Coping with Culture Shock: A Guide to Psychological Preparation and Adaptation

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Before traveling abroad, it is essential to conduct extensive research. Learning everything about the country you’re planning to visit, from its economic situation to its famous dishes, can be highly beneficial in preparing for international travel. Additionally, there is a psychological preparation phase and an adaptation phase in the process. In this article, I will discuss the psychological challenges caused by culture shock and methods for coping with these challenges.

Culture shock is the feeling of not being able to adapt, missing the rhythm of life, and feeling out of place when you start living in a foreign country. This situation has emotional, cognitive, and behavioral consequences.

Emotional Reactions

Individuals living outside their homeland often experience intense feelings of homesickness and nostalgia. Those who experience it more intensely may even suffer from mild depression symptoms.

Cognitive Reactions

People in this situation may not fully grasp the cultural differences between their home country and the new one. This cultural gap and failure to adapt can influence their thoughts, and thoughts related to returning home may become more prominent. They might question their decision to move to the new country and may associate going back as a sign of failure, which can exacerbate the problem.

Physical Reactions

Increased stress and uncertainty can lead to physical symptoms in well-qualified immigrants. These psychosomatic symptoms may include excessive fatigue, persistent headaches, and stomach-related problems because the body and mind are interconnected.

Behavioral Reactions

Research suggests that well-qualified immigrants in the adaptation process are more likely to become introverted. They may avoid engaging in activities with unfamiliar people and prefer spending time alone. Simultaneously, they may desire social interaction but hesitate to take the first step, creating a dilemma of wanting both solitude and socialization.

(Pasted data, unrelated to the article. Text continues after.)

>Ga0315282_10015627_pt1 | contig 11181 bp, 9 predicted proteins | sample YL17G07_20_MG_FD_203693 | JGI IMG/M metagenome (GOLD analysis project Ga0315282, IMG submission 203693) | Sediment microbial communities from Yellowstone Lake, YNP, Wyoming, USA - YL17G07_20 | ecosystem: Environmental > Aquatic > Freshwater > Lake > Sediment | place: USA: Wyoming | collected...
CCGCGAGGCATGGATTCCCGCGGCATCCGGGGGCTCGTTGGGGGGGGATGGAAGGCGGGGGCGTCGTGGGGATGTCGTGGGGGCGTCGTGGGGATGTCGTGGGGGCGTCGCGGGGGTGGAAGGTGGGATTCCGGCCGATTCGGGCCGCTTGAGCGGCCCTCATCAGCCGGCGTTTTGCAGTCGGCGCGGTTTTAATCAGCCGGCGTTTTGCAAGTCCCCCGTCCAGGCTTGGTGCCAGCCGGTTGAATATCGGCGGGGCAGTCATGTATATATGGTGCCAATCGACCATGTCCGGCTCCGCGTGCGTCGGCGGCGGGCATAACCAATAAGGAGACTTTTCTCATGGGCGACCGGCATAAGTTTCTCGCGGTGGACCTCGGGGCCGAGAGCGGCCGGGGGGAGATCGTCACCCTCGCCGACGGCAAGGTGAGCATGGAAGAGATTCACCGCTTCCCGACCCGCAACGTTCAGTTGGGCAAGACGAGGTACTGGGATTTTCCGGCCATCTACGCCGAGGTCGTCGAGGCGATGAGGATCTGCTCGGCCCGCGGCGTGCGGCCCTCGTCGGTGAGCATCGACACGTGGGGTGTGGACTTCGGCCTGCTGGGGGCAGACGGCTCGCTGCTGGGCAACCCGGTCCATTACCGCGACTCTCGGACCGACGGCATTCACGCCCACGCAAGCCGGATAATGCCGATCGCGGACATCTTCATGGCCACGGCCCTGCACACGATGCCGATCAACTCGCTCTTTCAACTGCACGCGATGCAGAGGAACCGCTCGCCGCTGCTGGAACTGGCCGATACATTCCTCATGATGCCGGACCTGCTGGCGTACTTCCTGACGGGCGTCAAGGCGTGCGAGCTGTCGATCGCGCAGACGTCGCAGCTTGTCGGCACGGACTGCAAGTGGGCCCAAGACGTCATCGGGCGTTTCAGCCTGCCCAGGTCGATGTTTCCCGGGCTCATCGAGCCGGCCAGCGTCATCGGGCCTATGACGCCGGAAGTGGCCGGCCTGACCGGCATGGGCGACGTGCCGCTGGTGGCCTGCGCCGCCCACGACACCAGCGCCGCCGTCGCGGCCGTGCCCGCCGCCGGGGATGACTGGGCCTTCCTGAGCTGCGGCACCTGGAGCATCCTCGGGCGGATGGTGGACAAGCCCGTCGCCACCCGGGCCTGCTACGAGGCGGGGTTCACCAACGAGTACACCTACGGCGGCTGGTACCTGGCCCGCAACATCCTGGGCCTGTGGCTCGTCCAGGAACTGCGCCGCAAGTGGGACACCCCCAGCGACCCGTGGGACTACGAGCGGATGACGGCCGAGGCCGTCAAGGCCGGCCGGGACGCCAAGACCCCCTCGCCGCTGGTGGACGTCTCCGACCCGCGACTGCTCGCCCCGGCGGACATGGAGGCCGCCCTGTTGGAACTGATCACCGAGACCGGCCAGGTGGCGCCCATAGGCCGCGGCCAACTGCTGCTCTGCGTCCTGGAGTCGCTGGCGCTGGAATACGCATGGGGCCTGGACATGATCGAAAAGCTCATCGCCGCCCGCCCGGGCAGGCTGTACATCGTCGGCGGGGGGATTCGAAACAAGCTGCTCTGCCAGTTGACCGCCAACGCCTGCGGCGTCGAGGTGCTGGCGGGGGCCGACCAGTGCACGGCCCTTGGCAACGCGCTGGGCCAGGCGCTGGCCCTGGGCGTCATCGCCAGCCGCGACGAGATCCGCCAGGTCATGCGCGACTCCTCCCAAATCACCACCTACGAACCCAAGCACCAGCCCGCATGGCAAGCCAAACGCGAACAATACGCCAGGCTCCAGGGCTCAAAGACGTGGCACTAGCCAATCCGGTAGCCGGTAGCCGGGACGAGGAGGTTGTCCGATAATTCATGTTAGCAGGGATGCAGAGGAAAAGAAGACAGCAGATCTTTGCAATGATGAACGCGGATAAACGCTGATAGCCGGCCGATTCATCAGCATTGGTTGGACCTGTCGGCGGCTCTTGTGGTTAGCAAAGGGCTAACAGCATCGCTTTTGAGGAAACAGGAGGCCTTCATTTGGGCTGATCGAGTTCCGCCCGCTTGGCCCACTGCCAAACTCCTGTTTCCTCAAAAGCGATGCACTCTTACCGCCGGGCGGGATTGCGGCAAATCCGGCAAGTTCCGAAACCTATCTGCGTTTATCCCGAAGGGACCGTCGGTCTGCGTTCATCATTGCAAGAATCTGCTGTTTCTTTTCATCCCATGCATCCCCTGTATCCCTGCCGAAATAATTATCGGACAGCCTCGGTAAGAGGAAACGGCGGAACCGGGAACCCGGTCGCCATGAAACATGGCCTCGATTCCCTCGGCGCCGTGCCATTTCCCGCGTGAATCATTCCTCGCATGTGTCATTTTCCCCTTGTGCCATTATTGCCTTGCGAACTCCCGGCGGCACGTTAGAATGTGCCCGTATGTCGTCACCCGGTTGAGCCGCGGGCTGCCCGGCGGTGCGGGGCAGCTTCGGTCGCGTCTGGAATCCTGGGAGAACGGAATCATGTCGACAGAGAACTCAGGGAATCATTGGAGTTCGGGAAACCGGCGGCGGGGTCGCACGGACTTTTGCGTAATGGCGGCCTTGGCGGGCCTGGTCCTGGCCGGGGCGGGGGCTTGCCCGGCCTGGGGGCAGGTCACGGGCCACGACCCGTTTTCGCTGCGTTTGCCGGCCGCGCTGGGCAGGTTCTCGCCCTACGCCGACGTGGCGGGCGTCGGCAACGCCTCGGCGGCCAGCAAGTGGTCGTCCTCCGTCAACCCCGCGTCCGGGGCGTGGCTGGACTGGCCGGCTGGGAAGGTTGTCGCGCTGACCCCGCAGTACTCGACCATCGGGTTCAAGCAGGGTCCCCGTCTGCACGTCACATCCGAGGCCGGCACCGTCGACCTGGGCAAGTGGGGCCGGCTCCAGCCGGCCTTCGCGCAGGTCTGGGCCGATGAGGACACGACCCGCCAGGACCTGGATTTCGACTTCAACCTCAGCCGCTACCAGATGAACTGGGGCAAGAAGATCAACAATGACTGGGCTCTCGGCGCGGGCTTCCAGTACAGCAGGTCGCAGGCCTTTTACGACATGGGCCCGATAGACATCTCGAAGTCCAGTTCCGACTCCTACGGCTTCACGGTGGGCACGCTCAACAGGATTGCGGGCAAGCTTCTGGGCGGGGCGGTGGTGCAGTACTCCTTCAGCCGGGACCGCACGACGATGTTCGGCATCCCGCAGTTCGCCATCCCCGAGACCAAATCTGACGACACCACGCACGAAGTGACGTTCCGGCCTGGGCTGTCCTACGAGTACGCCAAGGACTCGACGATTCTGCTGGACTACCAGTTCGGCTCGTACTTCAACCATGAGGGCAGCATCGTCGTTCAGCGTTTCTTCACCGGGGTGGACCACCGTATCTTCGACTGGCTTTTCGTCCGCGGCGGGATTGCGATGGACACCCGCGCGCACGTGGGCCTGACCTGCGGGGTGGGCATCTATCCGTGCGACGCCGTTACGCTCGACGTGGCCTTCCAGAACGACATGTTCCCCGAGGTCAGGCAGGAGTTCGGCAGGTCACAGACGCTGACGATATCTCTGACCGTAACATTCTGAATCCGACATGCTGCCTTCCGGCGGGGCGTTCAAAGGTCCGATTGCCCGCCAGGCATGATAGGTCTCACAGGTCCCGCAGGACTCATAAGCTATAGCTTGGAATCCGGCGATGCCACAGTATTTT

These reactions outline the possible psychological consequences of culture shock.

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How Can You Deal With These Challenges?


Scientific research indicates that knowing about and being aware of the symptoms of culture shock in advance is good preparation. Individuals who anticipate experiencing these symptoms can develop better coping skills.

Understanding New Cultural Values

According to research, understanding and deeply analyzing new cultural values accelerates your adaptation to the country you’ve moved to. This knowledge allows you to better interpret the cultural differences between your new home and your home country. Learning about the new culture broadens your perspective and fosters a more flexible mindset.

Keep Busy Actively

Participating in activities in your host country and interacting with local people will help reduce culture shock. Successful adaptation relies on social interaction. You may face some challenges in this regard, but expecting everything to go smoothly is unrealistic. If you’re experiencing depressive symptoms and they hinder your ability to take action, the solution is to act despite your feelings. Even if you don’t feel like engaging in social interactions, doing so can help alleviate these depressive feelings. If you’re feeling excessively depressed, don’t hesitate to seek professional help.

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Focus on the Positive Aspects of the Culture

Just as we need to view an object from all angles to see it fully, we must examine both the differences and positive aspects of the culture we are immersed in. Writing these down on paper allows for a more concrete and objective assessment. Unfortunately, negative aspects can cloud our judgment and deter us from taking action. When emotions are overwhelming, our perception becomes blurry, and we may see the truth in a foggy light. Therefore, continually thinking about the positive aspects and, most importantly, acting on them will motivate us to take action. Action is what we need, and the rest will follow naturally.

Keep a Journal

Whether written, recorded as audio, or in the form of videos, keeping a journal can be very helpful. Let your emotions not stay confined within you, as their negative energy can consume you. Allow these feelings to surface and be expressed. If you have a close friend, you can talk to them about your emotions. As you express your emotions, their intensity will decrease, and their negative impact on your life will diminish. It’s worth a try. Furthermore, you can also express your emotions through artistic works, such as painting, composing music, or playing musical instruments. These activities can help you express your emotions and reduce the intensity of your overwhelming feelings.

The Expathy team is with you at every step of your adaptation process, available anytime and offering flexible time slots. Through our mobile app, you can have confidential online sessions with experts in various fields. You can start with a free session right away.

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